As has been established in depth and, some might feel, repeatedly, the early population and development of the province of British Columbia was significantly impacted by the discovery of natural resources in the area and the swiftly following emergence of a mining industry. This particular industry dates back into the 1800’s which, while it isn’t that long ago in the span of human history, is quite a chunk out of North America’s non-indigenous past. From this point, and continuing forward into today, B.C. has established itself and maintained its position as one of the world’s major mining powers.
The high concentration of mine-able materials in this region is due to the good luck of having the largest part of the Canadian Cordillera (a fancy name for the mountain belt rich in minerals and coal that runs through B.C., the southern Yukon, and western Alberta) being placed withing a large part of the eastern and northern parts of the province. This geographical feature benefits the areas it occurs in by being rich in a number of things including copper, gold, silver, lead, zinc, molybdenum (this is not a made up word I promise- it’s a mineral which is used in things such as certain fertilizers and power plant analyzers used in pollution control), coal, and industrial minerals which are classified as ‘minerals which are mined for commercial value but are not used as a fuel’ such as clay and limestone.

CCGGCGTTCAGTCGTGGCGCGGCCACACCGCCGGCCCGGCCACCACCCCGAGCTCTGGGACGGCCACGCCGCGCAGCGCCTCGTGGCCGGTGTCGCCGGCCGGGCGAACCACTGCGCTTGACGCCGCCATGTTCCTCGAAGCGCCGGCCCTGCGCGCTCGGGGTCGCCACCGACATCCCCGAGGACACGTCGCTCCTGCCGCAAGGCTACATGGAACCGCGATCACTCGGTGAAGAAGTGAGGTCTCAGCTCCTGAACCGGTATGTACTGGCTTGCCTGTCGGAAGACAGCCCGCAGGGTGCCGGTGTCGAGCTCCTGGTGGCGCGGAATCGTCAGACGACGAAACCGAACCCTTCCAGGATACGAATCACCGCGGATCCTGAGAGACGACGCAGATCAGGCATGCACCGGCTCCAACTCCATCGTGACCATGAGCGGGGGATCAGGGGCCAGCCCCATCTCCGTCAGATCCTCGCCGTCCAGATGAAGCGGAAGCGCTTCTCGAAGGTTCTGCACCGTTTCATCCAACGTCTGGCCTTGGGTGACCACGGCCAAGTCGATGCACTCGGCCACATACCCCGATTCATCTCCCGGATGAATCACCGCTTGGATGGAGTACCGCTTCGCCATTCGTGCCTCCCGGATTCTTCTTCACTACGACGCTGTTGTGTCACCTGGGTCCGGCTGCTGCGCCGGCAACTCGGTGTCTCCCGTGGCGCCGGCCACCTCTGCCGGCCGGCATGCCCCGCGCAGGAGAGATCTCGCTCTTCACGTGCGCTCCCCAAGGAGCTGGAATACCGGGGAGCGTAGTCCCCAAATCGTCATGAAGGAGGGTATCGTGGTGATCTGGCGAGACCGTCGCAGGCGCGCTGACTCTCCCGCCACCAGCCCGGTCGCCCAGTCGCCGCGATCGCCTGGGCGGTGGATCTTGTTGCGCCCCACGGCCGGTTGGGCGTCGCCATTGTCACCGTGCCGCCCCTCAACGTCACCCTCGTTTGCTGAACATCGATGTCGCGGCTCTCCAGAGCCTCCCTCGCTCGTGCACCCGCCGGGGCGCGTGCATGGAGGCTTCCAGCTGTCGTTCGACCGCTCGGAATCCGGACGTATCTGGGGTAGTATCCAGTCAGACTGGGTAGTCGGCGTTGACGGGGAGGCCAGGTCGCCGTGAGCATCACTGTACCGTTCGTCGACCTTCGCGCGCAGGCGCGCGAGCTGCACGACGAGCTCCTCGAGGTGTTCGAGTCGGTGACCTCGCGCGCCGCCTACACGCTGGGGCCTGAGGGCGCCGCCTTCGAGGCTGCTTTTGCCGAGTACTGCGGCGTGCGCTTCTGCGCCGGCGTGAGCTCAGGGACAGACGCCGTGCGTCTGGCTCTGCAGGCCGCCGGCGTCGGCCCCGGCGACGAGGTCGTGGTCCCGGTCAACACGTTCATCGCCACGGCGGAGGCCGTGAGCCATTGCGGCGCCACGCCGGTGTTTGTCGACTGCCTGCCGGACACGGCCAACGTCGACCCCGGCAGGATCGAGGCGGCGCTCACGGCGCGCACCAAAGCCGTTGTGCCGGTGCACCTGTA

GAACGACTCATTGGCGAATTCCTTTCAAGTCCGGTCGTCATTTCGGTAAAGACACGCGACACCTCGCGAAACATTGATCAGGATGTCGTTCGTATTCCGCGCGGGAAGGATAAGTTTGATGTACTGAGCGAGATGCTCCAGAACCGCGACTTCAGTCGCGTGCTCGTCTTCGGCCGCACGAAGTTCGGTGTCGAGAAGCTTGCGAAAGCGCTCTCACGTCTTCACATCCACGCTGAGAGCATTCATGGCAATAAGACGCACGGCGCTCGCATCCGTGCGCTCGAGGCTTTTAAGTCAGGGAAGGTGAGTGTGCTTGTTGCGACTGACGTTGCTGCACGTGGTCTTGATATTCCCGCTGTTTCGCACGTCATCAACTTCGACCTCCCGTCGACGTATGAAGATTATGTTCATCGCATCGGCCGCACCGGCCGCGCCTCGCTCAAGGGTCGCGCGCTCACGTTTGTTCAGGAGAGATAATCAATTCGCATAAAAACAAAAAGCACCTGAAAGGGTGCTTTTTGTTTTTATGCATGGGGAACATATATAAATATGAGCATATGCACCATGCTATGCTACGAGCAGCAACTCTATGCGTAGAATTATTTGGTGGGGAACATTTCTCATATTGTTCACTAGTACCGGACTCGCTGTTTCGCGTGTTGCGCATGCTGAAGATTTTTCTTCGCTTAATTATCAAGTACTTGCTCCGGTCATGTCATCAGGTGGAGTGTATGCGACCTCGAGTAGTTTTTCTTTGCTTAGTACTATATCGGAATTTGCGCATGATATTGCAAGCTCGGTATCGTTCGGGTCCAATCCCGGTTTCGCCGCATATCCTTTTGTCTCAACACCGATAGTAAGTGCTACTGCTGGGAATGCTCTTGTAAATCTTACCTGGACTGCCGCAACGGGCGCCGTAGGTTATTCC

As previously mentioned, to the point where I’m thinking I’m going to have to specifically look for topics that don’t touch on this, the presence of these minerals has been a key player in the growth of the province as has been touched on when discussing a number of topics including the gold rushes, the establishment of a large percentage of the province’s early town-sites (100 Mile House, Cascade City. and New Westminster among many others), and finally the establishment of British Columbia as a British Colony.
The two most significant items to be mined early on were gold, which brought a huge increase of people to the area and resulted in a large amount of the province’s early settlement, and coal, which was first produced on Vancouver Island in the 1840’s and greatly assisted the establishment of railroads, opening up the region even further. As the population increased the infrastructure improved which had the circular effect of opening up the province for additional exploration and allowed for the discovery of still more resources.
For the first century of mining in B.C., from the 1850’s to the 1960’s, mining was an entirely underground endeavor but through the early 1960’s open-pit production saw vast improvements which had the direct result of several copper mines being oldest including one which is still one of the largest in the world today.